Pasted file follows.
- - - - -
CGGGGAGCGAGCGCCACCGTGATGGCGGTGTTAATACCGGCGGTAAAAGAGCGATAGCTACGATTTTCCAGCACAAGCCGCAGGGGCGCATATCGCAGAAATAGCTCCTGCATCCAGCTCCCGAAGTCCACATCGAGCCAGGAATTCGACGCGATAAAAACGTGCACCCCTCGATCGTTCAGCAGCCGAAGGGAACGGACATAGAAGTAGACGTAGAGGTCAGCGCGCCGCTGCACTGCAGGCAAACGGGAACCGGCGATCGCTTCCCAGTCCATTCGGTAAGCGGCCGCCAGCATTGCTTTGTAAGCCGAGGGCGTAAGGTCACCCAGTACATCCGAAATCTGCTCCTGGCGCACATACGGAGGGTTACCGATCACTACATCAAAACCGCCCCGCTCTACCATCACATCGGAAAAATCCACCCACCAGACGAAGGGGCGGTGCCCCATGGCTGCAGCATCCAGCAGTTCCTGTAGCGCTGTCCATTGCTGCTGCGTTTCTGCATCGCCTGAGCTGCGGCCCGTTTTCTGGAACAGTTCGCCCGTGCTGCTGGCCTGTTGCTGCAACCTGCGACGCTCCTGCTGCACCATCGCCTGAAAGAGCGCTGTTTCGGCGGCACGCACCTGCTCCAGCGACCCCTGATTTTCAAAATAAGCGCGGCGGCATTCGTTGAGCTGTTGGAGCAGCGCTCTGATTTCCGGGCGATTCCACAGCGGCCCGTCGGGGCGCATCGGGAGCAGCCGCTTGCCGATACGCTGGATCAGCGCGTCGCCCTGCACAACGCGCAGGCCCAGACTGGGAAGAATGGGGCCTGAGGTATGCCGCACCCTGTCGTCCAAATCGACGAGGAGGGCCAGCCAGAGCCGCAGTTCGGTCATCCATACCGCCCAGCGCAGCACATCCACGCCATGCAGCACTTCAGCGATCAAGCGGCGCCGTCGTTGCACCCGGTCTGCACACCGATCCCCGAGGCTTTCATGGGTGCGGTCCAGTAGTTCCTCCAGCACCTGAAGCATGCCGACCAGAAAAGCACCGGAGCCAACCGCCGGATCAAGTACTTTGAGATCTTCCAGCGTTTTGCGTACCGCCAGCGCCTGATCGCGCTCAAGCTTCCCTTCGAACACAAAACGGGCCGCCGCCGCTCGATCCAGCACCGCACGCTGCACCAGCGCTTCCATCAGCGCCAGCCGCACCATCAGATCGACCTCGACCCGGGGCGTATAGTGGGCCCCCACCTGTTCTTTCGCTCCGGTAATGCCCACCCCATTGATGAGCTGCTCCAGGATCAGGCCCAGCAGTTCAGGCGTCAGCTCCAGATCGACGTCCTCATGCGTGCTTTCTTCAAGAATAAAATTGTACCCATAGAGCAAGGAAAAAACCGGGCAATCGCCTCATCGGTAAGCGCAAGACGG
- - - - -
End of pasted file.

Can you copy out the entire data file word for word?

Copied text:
CGGGGAGCGAGCGCCACCGTGATGGCGGTGTTAATACCGGCGGTAAAAGAGCGATAGCTACGATTTTCCAGCACAAGCCGCAGGGGCGCATATCGCAGAAATAGCTCCTGCATCCAGCTCCCGAAGTCCACATCGAGCCAGGAATTCGACGCGATAAAAACGTGCACCCCTCGATCGTTCAGCAGCCGAAGGGAACGGACATAGAAGTAGACGTAGAGGTCAGCGCGCCGCTGCACTGCAGGCAAACGGGAACCGGCGATCGCTTCCCAGTCCATTCGGTAAGCGGCCGCCAGCATTGCTTTGTAAGCCGAGGGCGTAAGGTCACCCAGTACATCCGAAATCTGCTCCTGGCGCACATACGGAGGGTTACCGATCACTACATCAAAACCGCCCCGCTCTACCATCACATCGGAAAAATCCACCCACCAGACGAAGGGGCGGTGCCCCATGGCTGCAGCATCCAGCAGTTCCTGTAGCGCTGTCCATTGCTGCTGCGTTTCTGCATCGCCTGAGCTGCGGCCCGTTTTCTGGAACAGTTCGCCCGTGCTGCTGGCCTGTTGCTGCAACCTGCGACGCTCCTGCTGCACCATCGCCTGAAAGAGCGCTGTTTCGGCGGCACGCACCTGCTCCAGCGACCCCTGATTTTCAAAATAAGCGCGGCGGCATTCGTTGAGCTGTTGGAGCAGCGCTCTGATTTCCGGGCGATTCCACAGCGGCCCGTCGGGGCGCATCGGGAGCAGCCGCTTGCCGATACGCTGGATCAGCGCGTCGCCCTGCACAACGCGCAGGCCCAGACTGGGAAGAATGGGGCCTGAGGTATGCCGCACCCTGTCGTCCAAATCGACGAGGAGGGCCAGCCAGAGCCGCAGTTCGGTCATCCATACCGCCCAGCGCAGCACATCCACGCCATGCAGCACTTCAGCGATCAAGCGGCGCCGTCGTTGCACCCGGTCTGCACACCGATCCCCGAGGCTTTCATGGGTGCGGTCCAGTAGTTCCTCCAGCACCTGAAGCATGCCGACCAGAAAAGCACCGGAGCCAACCGCCGGATCAAGTACTTTGAGATCTTCCAGCGTTTTGCGTACCGCCAGCGCCTGATCGCGCTCAAGCTTCCCTTCGAACACAAAACGGGCCGCCGCCGCTCGATCCAGCACCGCACGCTGCACCAGCGCTTCCATCAGCGCCAGCCGCACCATCAGATCGACCTCGACCCGGGGCGTATAGTGGGCCCCCACCTGTTCTTTCGCTCCGGTAATGCCCACCCCATTGATGAGCTGCTCCAGGATCAGGCCCAGCAGTTCAGGCGTCAGCTCCAGATCGACGTCCTCATGCGTGCTTTCTTCAAGAATAAAATTGTACCCATAGAGCAAGGAAAAAACCGGGCAATCGCCTCATCGGTAAGCGCAAGACGG